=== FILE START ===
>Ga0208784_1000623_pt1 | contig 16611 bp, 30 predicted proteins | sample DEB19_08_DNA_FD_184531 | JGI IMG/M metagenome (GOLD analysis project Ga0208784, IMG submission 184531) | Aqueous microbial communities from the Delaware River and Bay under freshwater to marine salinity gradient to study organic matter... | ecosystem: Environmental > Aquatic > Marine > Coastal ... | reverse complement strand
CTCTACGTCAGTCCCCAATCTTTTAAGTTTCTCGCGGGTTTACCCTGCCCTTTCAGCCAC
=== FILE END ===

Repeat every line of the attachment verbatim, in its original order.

>Ga0208784_1000623_pt1 | contig 16611 bp, 30 predicted proteins | sample DEB19_08_DNA_FD_184531 | JGI IMG/M metagenome (GOLD analysis project Ga0208784, IMG submission 184531) | Aqueous microbial communities from the Delaware River and Bay under freshwater to marine salinity gradient to study organic matter... | ecosystem: Environmental > Aquatic > Marine > Coastal ... | reverse complement strand
CTCTACGTCAGTCCCCAATCTTTTAAGTTTCTCGCGGGTTTACCCTGCCCTTTCAGCCAC